Congratulations! You get an extra week off!

The bad news? It's next week!

OK, so that's not exactly a common scenario -- though it did happen to a friend of mine not long ago. More commonly, your long-reserved vacation week just kind of sneaks up on you. You like the idea of travel and dream of planning an interesting trip, but work gets overwhelming, and you get busy, and you just never get around to buying tickets. So you end up spending your summer vacation at your mom's house, painting the porch.

While it's always good to make your mom happy, such a "vacation" isn't exactly the stuff of dreams for most of us. Fortunately, we live in the 21st century, where some dreams are easy to realize. We might not have flying cars yet, but an affordable, fun last-minute vacation is only a few mouse clicks away.

Scoping your options
First of all, even vacation options that "always sell out months in advance" often don't -- or at the very least, frequently get a few last-minute cancellations. Here in New England, for example, it's a truism that you can't find a decent rental house on Nantucket or Martha's Vineyard if you wait until after April to make your reservation.

But with one minute of work, I just now found several nice (and relatively affordable) Nantucket rentals available next week or the week after, thanks to Nantucket Real Estate's website. If you've been pining for some time in your favorite seaside, lakefront, or mountain resort area, contact rental agents and see what they've got. Odds are, you'll be pleasantly surprised.

Craving airline food?
If more elaborate travel is your thing, last-minute planning is just as easy. In fact, there's a whole corner of the travel industry set up to accommodate last-minute vacation planners. Start with, which offers pre-constructed packages to hundreds of interesting destinations. If you don't have a specific spot in mind, they can help you brainstorm, with simple-to-use searches organized around "themes" such as International, Sun & Beach, Food & Wine, or Casino, among others.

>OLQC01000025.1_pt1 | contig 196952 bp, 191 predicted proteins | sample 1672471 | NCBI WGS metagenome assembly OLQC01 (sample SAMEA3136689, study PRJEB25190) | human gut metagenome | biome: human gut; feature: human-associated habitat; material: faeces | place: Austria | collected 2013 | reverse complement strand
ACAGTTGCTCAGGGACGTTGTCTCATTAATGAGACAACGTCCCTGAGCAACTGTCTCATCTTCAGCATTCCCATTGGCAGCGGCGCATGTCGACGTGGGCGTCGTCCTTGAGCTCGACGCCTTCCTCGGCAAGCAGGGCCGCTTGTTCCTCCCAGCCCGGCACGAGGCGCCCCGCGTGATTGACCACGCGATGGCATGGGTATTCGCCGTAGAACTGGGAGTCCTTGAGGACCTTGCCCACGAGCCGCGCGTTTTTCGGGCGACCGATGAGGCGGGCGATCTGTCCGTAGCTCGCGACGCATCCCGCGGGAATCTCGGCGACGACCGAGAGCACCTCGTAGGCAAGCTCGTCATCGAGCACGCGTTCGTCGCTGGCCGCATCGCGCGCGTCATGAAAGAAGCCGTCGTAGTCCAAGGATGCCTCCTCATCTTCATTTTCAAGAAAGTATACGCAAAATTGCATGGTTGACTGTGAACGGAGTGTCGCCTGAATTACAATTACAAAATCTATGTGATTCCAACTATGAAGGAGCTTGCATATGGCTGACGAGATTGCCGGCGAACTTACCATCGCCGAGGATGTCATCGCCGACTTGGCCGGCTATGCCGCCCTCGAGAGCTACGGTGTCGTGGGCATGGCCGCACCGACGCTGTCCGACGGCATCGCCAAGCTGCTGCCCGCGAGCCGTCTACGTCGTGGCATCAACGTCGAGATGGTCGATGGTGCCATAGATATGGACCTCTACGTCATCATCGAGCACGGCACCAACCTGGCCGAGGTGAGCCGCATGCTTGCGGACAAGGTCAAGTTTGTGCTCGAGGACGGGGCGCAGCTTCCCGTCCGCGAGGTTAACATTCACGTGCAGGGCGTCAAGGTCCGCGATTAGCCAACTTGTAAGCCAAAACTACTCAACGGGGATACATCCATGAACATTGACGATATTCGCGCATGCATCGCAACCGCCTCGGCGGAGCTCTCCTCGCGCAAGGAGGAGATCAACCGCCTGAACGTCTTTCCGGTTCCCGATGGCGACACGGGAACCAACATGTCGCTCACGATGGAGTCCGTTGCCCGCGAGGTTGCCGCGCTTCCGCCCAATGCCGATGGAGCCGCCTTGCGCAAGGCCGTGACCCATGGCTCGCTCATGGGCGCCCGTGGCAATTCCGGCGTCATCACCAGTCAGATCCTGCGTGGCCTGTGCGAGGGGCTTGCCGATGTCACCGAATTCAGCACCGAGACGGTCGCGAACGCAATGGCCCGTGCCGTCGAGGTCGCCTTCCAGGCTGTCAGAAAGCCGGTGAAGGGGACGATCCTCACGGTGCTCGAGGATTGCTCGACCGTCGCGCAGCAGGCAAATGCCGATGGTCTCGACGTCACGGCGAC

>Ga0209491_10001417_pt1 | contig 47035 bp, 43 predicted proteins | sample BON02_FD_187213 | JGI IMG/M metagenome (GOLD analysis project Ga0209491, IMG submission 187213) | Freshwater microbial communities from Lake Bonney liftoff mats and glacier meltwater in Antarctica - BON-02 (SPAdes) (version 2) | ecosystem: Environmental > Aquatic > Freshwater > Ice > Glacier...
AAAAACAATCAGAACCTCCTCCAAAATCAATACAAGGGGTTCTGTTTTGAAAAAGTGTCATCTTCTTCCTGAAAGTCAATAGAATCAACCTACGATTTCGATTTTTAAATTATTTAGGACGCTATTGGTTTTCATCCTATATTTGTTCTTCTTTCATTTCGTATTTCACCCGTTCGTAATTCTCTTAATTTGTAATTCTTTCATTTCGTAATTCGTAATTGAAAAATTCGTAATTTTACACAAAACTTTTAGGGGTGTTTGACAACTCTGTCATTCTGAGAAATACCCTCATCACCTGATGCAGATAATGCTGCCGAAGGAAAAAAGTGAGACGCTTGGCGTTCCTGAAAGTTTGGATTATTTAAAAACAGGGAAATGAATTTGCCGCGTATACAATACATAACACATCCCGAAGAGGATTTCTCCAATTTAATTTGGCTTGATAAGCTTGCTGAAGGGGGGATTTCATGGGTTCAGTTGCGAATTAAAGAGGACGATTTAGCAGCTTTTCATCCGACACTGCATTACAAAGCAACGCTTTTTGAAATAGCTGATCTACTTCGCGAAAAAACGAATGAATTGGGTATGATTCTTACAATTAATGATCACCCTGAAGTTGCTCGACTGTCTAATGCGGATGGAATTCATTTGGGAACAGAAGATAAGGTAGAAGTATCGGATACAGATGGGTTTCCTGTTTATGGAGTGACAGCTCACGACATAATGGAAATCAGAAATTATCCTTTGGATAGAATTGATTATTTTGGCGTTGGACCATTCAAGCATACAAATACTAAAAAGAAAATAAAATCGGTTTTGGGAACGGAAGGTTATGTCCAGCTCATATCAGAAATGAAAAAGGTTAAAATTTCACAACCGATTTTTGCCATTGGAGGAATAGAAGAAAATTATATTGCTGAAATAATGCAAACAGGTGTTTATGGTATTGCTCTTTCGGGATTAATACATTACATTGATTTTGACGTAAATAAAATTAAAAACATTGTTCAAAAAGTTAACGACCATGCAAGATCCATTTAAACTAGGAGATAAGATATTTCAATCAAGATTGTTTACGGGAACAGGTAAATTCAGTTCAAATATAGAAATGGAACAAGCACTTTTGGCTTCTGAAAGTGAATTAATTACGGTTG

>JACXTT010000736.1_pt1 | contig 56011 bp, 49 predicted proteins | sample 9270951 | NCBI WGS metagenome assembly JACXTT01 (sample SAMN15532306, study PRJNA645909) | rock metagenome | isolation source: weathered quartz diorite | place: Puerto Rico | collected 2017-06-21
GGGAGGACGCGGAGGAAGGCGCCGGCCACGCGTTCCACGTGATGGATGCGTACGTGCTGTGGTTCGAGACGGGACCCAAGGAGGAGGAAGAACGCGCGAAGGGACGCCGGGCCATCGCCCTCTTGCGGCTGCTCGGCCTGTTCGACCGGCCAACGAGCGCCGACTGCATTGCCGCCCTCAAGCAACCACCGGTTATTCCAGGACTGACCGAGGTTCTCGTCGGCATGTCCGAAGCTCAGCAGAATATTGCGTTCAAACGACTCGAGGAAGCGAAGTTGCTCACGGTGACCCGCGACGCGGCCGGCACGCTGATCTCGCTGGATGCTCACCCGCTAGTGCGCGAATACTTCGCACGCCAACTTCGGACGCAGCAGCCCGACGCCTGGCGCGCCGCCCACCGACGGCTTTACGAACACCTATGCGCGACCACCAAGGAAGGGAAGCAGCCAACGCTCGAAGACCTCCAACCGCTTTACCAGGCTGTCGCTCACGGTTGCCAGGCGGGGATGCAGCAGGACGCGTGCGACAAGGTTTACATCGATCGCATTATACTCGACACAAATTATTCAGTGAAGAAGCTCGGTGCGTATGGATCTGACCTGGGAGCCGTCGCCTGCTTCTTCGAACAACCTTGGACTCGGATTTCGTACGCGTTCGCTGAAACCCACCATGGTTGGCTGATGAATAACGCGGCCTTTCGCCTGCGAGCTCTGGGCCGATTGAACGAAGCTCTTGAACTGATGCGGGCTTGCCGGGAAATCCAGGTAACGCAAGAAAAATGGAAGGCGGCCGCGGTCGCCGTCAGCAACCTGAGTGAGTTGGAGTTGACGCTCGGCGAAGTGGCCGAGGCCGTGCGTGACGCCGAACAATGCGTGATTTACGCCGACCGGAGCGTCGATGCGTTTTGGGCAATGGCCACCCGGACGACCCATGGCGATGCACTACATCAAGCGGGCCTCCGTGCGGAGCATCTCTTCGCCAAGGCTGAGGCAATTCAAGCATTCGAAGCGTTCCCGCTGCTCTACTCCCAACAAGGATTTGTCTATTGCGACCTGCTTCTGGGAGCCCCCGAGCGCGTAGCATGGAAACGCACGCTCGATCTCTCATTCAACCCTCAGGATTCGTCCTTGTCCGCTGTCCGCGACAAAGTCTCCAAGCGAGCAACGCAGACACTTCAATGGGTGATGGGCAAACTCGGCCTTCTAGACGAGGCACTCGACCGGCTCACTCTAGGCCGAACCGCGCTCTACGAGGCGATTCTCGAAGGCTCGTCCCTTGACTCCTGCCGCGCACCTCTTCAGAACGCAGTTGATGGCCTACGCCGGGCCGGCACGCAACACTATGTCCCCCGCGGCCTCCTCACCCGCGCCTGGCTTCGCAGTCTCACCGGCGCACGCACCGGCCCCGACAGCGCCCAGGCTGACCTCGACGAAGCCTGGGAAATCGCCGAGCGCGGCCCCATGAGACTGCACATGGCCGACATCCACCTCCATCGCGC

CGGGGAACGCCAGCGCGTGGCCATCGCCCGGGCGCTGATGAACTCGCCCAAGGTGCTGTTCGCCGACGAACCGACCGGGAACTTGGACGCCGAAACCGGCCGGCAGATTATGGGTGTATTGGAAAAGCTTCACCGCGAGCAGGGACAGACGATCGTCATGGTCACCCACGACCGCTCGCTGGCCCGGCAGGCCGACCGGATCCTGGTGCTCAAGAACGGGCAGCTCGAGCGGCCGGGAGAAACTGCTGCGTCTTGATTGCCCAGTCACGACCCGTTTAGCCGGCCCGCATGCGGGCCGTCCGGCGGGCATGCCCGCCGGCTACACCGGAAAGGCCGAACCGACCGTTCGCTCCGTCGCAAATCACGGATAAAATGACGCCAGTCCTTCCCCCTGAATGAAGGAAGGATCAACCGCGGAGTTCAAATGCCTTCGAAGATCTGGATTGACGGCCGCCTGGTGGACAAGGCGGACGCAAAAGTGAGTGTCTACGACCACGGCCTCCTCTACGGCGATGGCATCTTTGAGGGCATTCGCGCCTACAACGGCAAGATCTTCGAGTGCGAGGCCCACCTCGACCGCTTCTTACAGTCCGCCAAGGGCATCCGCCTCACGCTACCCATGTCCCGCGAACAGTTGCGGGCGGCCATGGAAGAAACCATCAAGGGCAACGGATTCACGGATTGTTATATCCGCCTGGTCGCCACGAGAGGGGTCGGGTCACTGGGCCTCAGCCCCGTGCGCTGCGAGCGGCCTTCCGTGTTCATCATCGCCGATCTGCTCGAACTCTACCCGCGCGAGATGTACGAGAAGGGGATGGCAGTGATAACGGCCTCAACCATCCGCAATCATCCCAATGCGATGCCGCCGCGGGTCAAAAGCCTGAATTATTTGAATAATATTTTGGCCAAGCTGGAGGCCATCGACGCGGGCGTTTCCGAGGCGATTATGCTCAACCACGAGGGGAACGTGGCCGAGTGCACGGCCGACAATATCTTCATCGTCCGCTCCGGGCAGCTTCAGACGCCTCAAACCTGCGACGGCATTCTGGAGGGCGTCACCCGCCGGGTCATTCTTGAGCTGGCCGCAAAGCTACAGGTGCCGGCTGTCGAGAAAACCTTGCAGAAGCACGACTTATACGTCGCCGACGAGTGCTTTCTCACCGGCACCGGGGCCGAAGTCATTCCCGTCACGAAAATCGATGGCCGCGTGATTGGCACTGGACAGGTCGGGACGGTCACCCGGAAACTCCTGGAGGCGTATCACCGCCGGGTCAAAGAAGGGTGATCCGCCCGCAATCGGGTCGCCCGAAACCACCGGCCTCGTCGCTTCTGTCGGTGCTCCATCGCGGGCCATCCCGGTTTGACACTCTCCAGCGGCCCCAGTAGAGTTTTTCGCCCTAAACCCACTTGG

One caveat: The best pricing usually takes advantage of off-day airfares. If you have some flexibility around your days off, traveling on an odd schedule -- Wednesday to Tuesday, for example -- could save you hundreds of dollars over a more typical Saturday-to-Saturday round trip. If you don't find what you're looking for at, surf over to (NASDAQ:EXPE) and check out the deals page, which almost always has some interesting special offers from hotels and resorts looking to fill rooms.

That "DING" thing
Need some more ideas? The airlines sometimes have special last-minute deals available directly via their websites, and one of them might help spark your planning.

If you have a little bit of time to plan -- at least a couple of days -- try downloading Southwest's (NYSE:LUV) famous/notorious "DING" tool, which brings deeply discounted last-minute offers right to your desktop. The graphics are silly, and the "ding" sound might drive you nuts, but the discounts are often very large. And since Southwest doesn't participate in sites like Expedia or Orbitz -- or book through third parties at all, for that matter -- DING is the only way to find out about them. Not all of the DING deals are last-minute options, but some are -- and one might be just right for you.

Help fund that last minute vacation with some terrific money-saving ideas from the Motley Fool's Green Light newsletter. Green Light co-editors Dayana Yochim and Shannon Zimmerman offer hundreds of dollars' worth of money-saving ideas every month, together with helpful articles on investing and improving your financial picture and a friendly members-only discussion board for your ideas and questions. A 30-day all-access free pass is yours for the asking.

Fool contributor John Rosevear, whose favorite summer escape location is a friend's house on Fishers Island, does not own any of the stocks mentioned above. The Fool's ever-clever disclosure policy prefers a dinghy to a ding.